Saturday, December 31, 2005


Victor Davis Hanson suggests that we are being plagued by success:
Now the horror of 9/11 and the sight of the doomed diving into the street fade. Gone mostly are the flags on the cars, and the orange and red alerts. The Democrats and the Left, in their amnesia, and as beneficiaries of the very policies they suddenly abhor, now mention al Qaeda very little and Islamic fascism hardly at all.

Apparently due to the success of George Bush at keeping the United States secure, he, not Osama bin Laden, can now more often be the target of a relieved Left — deserving of assassination in an Alfred Knopf novel, an overseer of Nazi policies according to a U.S. senator, a buffoon, and rogue in the award-winning film of Michael Moore. Yes, because we did so well against the real enemies, we soon had the leisure to invent new imaginary ones in Bush/Cheney, Halliburton, the Patriot Act, John Ashcroft, and Scooter Libby.

Ah yes. We know what that is all about, don't we? We are not so much plagued by success as we are plagued by the psycholgoical displacement, denial , and self-delusion of the Left; and a public that is increasingly able to be manipulated by irrational hysteria and never-ending succession of "scandals" that rewrite history and distort the current reality .

Hanson wonders:
Why are we like children who damn their parents for not providing yet another new toy when the present one is neither paid for nor yet out of the wrapper?

One cause is the demise of history. The past is either not taught enough, or presented wrongly as a therapeutic exercise to excise our purported sins.

Either way the result is the same: a historically ignorant populace who knows nothing about past American wars and their disappointments — and has absolutely no frame of reference to make sense of the present other than its own mercurial emotional state in any given news cycle.

Few Americans remember that nearly 750 Americans were killed in a single day in a training exercise for D-Day, or that during the bloody American retreat back from the Yalu River in late 1950 thousands of our frozen dead were sent back stacked in trucks like firewood. Our grandparents in the recent past endured things that would make the present ordeal in Iraq seem almost pedestrian — and did all that with the result that a free Germany could now release terrorists or prosperous South Korean youth could damn the United States between their video games.

Once again, I am struck by the incredible failure of our current educational system to turn out rational, thinking adults with a modicum of knowledge about the world. This system's failures are not so much in the area of the sciences (contrary to what the brouhaha about Intelligent Design suggests; and contrary to the stem cell controversy); as much as they are in the humanities--history, language, art, philosophy.

In other words, those areas of the curriculum that are predominantly controlled by the pseudo-intellectuals of the Left, who scorn reason and embrace feelings. More and more we are seeing the terrible consequences of a lack of intellectual diversity in a K-12 educational system that promotes a false self-esteem and a cultural relativity that becomes the foundation for self-indulgence and emotionality instead of scholarship. By the time most of these kids get to the college level, they are ready to be subsumed into the intellectual conformity mandated by Leftist elites.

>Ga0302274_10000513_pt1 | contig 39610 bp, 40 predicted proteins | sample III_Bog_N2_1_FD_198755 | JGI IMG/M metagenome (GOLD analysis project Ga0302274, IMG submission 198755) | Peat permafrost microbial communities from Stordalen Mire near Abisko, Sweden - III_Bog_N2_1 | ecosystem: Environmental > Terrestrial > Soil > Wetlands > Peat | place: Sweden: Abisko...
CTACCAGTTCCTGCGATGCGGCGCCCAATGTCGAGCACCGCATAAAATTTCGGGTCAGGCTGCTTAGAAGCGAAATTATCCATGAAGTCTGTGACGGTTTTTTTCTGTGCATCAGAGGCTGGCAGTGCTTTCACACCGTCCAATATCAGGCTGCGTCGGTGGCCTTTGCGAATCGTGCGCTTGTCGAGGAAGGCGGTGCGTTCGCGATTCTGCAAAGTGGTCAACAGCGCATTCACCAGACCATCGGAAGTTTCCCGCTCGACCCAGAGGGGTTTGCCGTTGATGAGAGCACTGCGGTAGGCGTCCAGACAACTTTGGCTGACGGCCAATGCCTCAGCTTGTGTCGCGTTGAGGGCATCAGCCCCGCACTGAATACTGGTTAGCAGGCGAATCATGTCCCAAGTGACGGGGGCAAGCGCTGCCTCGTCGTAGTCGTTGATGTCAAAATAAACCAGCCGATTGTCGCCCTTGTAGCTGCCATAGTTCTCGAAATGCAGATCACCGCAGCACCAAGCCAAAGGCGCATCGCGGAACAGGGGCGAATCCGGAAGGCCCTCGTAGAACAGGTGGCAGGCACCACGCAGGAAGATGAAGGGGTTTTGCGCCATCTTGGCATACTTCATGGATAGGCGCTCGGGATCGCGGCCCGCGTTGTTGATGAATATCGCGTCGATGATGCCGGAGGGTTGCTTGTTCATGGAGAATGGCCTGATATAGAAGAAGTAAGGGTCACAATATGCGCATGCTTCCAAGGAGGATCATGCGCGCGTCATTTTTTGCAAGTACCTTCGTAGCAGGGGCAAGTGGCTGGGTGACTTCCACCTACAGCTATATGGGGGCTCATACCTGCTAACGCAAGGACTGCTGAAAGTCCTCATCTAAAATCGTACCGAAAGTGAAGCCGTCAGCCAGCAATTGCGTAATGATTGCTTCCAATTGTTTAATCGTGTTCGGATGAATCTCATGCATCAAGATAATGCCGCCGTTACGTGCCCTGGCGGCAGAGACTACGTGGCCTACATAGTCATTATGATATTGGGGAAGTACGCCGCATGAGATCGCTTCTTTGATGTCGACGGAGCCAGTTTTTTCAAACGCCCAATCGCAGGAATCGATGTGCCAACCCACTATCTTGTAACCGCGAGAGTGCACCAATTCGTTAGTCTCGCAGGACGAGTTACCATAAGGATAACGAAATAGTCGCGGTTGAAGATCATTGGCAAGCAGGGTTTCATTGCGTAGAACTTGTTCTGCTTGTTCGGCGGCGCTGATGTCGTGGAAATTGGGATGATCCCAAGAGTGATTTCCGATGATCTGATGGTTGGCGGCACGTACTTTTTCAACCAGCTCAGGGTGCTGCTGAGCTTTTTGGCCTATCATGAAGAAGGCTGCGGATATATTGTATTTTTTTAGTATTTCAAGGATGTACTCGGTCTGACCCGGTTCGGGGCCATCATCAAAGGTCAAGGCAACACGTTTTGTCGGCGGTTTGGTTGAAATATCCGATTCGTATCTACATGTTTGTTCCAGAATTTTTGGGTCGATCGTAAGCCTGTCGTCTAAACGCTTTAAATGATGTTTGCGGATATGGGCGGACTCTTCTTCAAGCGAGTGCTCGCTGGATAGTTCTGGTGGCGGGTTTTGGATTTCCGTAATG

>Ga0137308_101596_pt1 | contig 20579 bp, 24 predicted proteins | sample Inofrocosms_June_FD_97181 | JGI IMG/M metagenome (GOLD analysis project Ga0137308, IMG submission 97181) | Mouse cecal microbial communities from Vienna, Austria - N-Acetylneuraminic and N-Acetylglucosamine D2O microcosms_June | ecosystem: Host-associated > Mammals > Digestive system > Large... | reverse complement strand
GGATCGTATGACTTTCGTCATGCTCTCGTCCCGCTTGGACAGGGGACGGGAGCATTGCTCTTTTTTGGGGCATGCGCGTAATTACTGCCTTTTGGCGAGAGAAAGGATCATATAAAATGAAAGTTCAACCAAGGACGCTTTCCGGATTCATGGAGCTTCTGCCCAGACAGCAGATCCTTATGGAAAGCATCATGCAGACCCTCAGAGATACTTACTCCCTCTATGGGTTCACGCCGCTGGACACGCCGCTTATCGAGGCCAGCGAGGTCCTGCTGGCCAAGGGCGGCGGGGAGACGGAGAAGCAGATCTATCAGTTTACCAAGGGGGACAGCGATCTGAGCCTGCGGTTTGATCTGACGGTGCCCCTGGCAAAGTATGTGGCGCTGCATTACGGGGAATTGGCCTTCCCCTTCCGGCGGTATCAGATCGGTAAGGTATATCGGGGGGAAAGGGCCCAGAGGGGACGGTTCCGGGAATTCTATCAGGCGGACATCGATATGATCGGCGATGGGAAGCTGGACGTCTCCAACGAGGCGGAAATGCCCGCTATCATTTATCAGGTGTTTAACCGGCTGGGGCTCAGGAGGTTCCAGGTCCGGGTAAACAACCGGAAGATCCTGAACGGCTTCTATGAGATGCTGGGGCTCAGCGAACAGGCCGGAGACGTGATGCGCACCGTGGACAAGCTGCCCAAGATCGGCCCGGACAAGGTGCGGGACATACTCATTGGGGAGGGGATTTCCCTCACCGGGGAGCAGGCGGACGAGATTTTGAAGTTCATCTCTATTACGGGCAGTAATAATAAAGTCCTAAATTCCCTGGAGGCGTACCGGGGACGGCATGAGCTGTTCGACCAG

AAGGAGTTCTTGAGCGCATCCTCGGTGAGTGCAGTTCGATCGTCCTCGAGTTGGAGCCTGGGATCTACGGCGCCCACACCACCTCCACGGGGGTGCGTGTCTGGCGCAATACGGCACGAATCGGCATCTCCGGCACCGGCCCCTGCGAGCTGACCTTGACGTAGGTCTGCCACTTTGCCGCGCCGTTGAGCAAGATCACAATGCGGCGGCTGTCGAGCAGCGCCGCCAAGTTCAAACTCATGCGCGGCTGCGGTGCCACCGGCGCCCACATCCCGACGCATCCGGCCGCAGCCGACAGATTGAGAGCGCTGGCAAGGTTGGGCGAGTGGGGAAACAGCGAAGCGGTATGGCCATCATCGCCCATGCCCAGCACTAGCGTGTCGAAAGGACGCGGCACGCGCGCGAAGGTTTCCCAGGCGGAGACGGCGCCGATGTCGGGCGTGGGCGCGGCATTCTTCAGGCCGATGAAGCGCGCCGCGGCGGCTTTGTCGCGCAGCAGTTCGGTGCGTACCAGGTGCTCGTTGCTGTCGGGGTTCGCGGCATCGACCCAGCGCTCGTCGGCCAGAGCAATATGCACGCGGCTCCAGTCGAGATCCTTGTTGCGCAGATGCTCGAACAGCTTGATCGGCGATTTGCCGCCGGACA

The last thing these "elites" want is someone who is able to reason or have independent thoughts; or able to put current events in historical perspective; or to (god forbid) think outside the ideological box of the Left.

Even those students who major in the sciences still passively absorb much of the ideological pap fed to them by the professors they are required to listen to in their non-science classes.

The "adolescents" that Hanson writes about are in truth the adults in our population who despite because of their successful negotiation of our modern multicultural and politically correct educational system, remain intellectually, pychologically and morally challenged. They surround themselves with others of like mind and never have to deal with real intellectual diversity.

In a recent post, Neo-neocon discusses what it is like to finally break free of the liberal bubble and have to deal with friends who are stunned at your transition to the "dark side".
It's easy to move through life in a liberal bubble if everyone around who disagrees is silent and invisible. The only way to change that is to challenge it by standing up, speaking out, and bursting the bubble. It's very difficult; but you may find, as I did, that most of your worthwhile relationships survive the blow, although many are never quite the same again.

You will find her entire essay very interesting. Especially now, as a new year approaches, thinking outside the ideological box of the Left--and opening one's eyes for a change-- could be an extremely illuminating experience.

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